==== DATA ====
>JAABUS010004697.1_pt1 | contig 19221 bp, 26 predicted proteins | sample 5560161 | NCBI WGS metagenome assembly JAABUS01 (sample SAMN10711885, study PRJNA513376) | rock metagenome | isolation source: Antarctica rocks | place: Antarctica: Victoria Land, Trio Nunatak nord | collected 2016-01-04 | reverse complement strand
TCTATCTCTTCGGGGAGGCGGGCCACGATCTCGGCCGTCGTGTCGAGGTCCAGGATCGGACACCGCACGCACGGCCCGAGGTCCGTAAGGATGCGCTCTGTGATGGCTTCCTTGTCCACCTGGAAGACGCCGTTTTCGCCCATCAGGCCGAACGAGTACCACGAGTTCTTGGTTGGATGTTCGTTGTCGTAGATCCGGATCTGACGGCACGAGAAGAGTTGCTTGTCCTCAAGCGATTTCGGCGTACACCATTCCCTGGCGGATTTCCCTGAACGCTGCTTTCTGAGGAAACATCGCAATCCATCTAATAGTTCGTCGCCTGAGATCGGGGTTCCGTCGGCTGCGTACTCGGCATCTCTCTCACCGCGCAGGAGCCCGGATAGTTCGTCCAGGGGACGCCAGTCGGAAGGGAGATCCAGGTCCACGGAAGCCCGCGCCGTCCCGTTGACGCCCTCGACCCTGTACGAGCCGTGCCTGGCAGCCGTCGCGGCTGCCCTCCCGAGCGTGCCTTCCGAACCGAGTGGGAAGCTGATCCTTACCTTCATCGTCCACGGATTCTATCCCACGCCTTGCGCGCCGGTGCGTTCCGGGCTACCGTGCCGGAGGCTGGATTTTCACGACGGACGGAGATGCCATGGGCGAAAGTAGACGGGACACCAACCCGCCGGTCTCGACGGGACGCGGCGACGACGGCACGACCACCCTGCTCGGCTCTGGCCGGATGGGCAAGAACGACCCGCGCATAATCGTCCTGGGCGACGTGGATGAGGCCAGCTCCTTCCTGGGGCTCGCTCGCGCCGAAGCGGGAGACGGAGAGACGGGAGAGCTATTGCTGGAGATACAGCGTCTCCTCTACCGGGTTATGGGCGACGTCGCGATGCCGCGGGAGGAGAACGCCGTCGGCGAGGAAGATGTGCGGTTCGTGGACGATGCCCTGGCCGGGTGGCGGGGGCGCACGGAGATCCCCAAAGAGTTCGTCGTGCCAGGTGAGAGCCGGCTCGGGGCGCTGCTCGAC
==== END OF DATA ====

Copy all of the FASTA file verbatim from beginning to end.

>JAABUS010004697.1_pt1 | contig 19221 bp, 26 predicted proteins | sample 5560161 | NCBI WGS metagenome assembly JAABUS01 (sample SAMN10711885, study PRJNA513376) | rock metagenome | isolation source: Antarctica rocks | place: Antarctica: Victoria Land, Trio Nunatak nord | collected 2016-01-04 | reverse complement strand
TCTATCTCTTCGGGGAGGCGGGCCACGATCTCGGCCGTCGTGTCGAGGTCCAGGATCGGACACCGCACGCACGGCCCGAGGTCCGTAAGGATGCGCTCTGTGATGGCTTCCTTGTCCACCTGGAAGACGCCGTTTTCGCCCATCAGGCCGAACGAGTACCACGAGTTCTTGGTTGGATGTTCGTTGTCGTAGATCCGGATCTGACGGCACGAGAAGAGTTGCTTGTCCTCAAGCGATTTCGGCGTACACCATTCCCTGGCGGATTTCCCTGAACGCTGCTTTCTGAGGAAACATCGCAATCCATCTAATAGTTCGTCGCCTGAGATCGGGGTTCCGTCGGCTGCGTACTCGGCATCTCTCTCACCGCGCAGGAGCCCGGATAGTTCGTCCAGGGGACGCCAGTCGGAAGGGAGATCCAGGTCCACGGAAGCCCGCGCCGTCCCGTTGACGCCCTCGACCCTGTACGAGCCGTGCCTGGCAGCCGTCGCGGCTGCCCTCCCGAGCGTGCCTTCCGAACCGAGTGGGAAGCTGATCCTTACCTTCATCGTCCACGGATTCTATCCCACGCCTTGCGCGCCGGTGCGTTCCGGGCTACCGTGCCGGAGGCTGGATTTTCACGACGGACGGAGATGCCATGGGCGAAAGTAGACGGGACACCAACCCGCCGGTCTCGACGGGACGCGGCGACGACGGCACGACCACCCTGCTCGGCTCTGGCCGGATGGGCAAGAACGACCCGCGCATAATCGTCCTGGGCGACGTGGATGAGGCCAGCTCCTTCCTGGGGCTCGCTCGCGCCGAAGCGGGAGACGGAGAGACGGGAGAGCTATTGCTGGAGATACAGCGTCTCCTCTACCGGGTTATGGGCGACGTCGCGATGCCGCGGGAGGAGAACGCCGTCGGCGAGGAAGATGTGCGGTTCGTGGACGATGCCCTGGCCGGGTGGCGGGGGCGCACGGAGATCCCCAAAGAGTTCGTCGTGCCAGGTGAGAGCCGGCTCGGGGCGCTGCTCGAC